Keeping an open mind on closures

Corks against wood backgroundCork is still king in the consumer’s mind, but how do other closures stack up across the world?

Cork is an extraordinary substance. It is light, flexible, can withstand forces of compression and tension that would destroy many other materials. It has insulating and sound-proofing qualities. It seals an estimated 60% of the world’s wine bottles, around 13 billion a year. The cork oaks whose bark is harvested once a decade sustain an extraordinary and precious ecosystem in the arid plains of Portugal, Spain and North Africa. And when we have finished with all these functions, cork burns rather well, in a carbon neutral way.
However, for many years in the wine business, mention of cork has often been a good way to start an argument. Many consumers still love it, as natural cork provides the assurance of a wine well-made, traditionally bottled and with the Pavlovian opening “pop” acts as a distinct mood-enhancer. Many producers also love it, not just because it represents continuity and tradition; they actively believe that its presence is essential to their product’s development in bottle. Other producers actively despise it, having had poor experiences with TCA (an organic chemical which naturally occurs in untreated cork) which, if not properly removed, can turn a beautiful wine into the wet dog and damp basement odour of a corked bottle. Other dangers abound: the same slow and gentle oxygenation of wine that cork affords can go too far too fast, hurtling past the desirable development of tertiary characteristics and straight to oxidation.
Over the past 15 years the natural cork industry has cleaned up its act dramatically, but at the same time producers now have a lot more choice in how they seal their wines. As well as screwcaps and synthetic corks, producers can now choose glass stoppers, such as Vinolok, or plastic moulded stoppers, or even humble crown-caps. Over the years, Wine Intelligence has conducted extensive, cross-market research into consumer attitudes to the three mainstays of closure – natural cork, synthetic cork and screwcap – to determine what regular wine drinkers truly prefer.
The latest data shows that consumers are moving with the times, but that any talk of cork’s demise is very premature. With the exception of Australia (spiritual homeland of the screwcap), natural cork remains the most preferred closure in the five markets shown below. A series of recent developments – including Amorim’s “Ndtech” cork, a natural cork that comes with a TCA-free guarantee – has breathed new life into the market. It was enough for Domaine Laroche to turn their backs on screwcap and go back to cork for their Premier and Grand Cru Chablis.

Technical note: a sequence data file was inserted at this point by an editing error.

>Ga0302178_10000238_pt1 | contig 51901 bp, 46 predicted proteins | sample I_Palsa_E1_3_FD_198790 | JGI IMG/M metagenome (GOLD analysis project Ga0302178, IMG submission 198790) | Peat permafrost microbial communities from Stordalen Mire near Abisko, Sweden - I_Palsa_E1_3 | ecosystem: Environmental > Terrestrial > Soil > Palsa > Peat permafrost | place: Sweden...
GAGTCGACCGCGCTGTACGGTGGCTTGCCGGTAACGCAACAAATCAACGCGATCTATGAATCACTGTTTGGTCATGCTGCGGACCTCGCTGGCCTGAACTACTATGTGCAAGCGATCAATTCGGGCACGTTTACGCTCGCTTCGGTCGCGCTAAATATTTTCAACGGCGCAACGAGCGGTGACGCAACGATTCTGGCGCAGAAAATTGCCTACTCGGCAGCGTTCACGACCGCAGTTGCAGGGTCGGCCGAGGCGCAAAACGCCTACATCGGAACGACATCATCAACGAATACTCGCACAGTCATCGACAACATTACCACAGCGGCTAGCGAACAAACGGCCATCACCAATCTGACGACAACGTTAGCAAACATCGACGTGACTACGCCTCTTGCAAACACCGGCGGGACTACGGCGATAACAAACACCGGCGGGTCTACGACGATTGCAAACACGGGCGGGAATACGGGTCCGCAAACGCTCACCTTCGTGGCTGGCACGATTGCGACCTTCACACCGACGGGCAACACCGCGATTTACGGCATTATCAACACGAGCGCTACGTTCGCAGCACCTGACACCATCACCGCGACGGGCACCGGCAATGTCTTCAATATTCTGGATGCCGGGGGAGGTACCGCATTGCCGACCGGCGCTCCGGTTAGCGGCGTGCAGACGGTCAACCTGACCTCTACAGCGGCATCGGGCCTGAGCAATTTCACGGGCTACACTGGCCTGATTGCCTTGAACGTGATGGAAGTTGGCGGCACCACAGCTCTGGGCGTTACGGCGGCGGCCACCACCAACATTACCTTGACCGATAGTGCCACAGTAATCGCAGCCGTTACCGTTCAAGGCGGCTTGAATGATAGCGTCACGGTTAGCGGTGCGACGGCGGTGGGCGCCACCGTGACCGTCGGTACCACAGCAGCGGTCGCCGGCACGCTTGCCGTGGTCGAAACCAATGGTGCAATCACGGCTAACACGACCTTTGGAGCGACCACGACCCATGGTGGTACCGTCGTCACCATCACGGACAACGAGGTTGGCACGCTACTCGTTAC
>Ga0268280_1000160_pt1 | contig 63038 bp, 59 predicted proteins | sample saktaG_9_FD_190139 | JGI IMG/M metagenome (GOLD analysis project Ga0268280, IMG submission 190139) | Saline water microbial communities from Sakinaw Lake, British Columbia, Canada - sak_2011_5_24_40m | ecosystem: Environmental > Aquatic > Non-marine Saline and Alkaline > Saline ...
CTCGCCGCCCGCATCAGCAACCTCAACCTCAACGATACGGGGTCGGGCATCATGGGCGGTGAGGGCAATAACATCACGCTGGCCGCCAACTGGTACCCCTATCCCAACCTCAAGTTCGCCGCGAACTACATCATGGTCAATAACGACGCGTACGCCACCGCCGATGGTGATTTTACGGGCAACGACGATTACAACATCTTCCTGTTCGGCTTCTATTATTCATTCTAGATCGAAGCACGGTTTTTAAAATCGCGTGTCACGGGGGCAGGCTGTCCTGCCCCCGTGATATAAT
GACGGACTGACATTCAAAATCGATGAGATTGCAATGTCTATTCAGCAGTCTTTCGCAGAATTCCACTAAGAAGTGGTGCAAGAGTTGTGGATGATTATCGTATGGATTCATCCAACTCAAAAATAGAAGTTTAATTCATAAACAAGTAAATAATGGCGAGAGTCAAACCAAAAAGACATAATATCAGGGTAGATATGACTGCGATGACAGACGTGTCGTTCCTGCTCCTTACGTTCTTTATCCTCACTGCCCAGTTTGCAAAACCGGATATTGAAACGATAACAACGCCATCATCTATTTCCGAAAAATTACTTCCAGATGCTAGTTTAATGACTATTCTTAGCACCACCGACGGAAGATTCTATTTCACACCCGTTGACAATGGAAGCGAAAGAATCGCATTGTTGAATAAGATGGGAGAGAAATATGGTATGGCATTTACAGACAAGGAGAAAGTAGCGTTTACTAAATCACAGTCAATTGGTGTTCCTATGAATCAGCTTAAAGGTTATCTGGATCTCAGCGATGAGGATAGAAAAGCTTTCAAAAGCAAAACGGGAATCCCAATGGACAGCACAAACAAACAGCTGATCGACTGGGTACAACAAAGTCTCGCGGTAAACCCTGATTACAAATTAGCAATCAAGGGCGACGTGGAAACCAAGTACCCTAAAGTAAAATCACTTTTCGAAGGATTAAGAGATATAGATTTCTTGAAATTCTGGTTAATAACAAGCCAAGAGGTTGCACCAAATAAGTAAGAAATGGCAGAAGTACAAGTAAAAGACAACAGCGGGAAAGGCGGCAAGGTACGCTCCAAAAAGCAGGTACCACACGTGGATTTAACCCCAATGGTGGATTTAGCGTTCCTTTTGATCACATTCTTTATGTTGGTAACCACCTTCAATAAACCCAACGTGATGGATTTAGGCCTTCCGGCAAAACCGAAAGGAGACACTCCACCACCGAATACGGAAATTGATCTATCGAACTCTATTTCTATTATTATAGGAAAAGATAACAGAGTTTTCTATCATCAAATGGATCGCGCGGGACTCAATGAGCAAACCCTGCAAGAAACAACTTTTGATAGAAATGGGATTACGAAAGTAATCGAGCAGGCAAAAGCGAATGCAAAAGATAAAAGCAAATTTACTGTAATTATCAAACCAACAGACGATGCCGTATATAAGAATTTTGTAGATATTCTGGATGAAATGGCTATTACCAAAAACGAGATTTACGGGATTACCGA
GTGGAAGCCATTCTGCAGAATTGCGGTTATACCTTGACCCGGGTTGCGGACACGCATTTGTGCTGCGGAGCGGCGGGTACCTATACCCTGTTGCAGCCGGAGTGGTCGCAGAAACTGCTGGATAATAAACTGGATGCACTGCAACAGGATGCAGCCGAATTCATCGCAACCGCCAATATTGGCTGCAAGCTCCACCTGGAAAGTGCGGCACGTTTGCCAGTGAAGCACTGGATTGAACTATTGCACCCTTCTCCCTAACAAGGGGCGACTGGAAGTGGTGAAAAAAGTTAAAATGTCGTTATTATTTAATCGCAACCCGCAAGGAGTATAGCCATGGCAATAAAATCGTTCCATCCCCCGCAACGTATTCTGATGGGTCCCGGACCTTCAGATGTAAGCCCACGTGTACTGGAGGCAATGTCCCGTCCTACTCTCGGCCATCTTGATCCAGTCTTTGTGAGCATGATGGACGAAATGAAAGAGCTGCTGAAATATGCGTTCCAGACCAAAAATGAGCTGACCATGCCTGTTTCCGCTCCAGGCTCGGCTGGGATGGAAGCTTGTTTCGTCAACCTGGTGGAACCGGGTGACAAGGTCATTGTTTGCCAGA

Natural cork

Natural cork

In 3 out of 5 markets examined, cork remains king. A clear majority of consumers in the US, Germany and China agree that they “like buying wine with this closure”. Screwcaps, however, are more polarising. Upper-middle class imported wine drinkers in China appear to be suspicious of them, with 32% agreeing “I don’t like buying wine with this closure”. It is the most rejected closure of all kinds across all markets; not even synthetic corks, recording 22% in China for the same statement, stir up this level of rejection. Further digging shows us why. Just 13% agree screwcap is “appropriate for Old World Wines” and 15% that they are “traditional.” Natural corks pull in 37% and 43% respectively. In China, where much wine consumption is still centred around special occasions and gift giving, traditional French reds such as Bordeaux and Burgundy dominate. Natural cork is almost a given and is certainly expected for wines from these regions.
Screwcap

Screwcap

Australia and the UK offer a different perspective. In both markets screwcap and cork are broadly accepted, but in Australia, the screwcap is generally preferred. Findings from our new Australia Landscapes 2017 report show that acceptance of screwcap as a closure is still on the up; in 2017, 49% agreed that they like this closure, up from 45% in 2016. In the UK, natural cork remains the people’s preference – but only just. In this market, 2017 could see screwcap finally overtake its established rival in terms of affinity.
Synthetic Cork

Synthetic cork

Coming to synthetic corks, “Neutral” is the default position for consumers in our five key markets. Few consumers actively like buying wine with this closure, with China the only market where synthetic corks are more popular than screwcaps. This is, perhaps, less a comment on the popularity of synthetic corks and more a comment on the unpopularity of screwcaps. An imagery positioning map tells us that in China, synthetic corks are viewed as sustainable, contemporary, and especially appropriate for New World wines (e.g. Australia).
Sources:
Wine Intelligence UK Landscapes 2016, Vinitrac® UK, July 2016, n=1,005 UK regular wine drinkers
Wine Intelligence US Landscapes 2016, Vinitrac® US, July 2016 (n=2,003) US regular wine drinkers
Wine Intelligence Australia Landscapes 2016, Vinitrac® Australia, April 2016, n=1,000 Australian regular wine drinkers
Wine Intelligence Australia Landscapes 2017, Vinitrac® Australia, March 2017, n=1,006 Australian regular wine drinkers
Wine Intelligence Germany Landscapes 2016, Vinitrac® Germany, March 2016, n=1,005 German regular wine drinkers
Wine Intelligence China Landscapes 2017, Vinitrac® China, March 2017, n=1,000 Chinese urban upper-middle class imported wine drinkers
Author: James Wainscott
Email: james@wineintelligence.com
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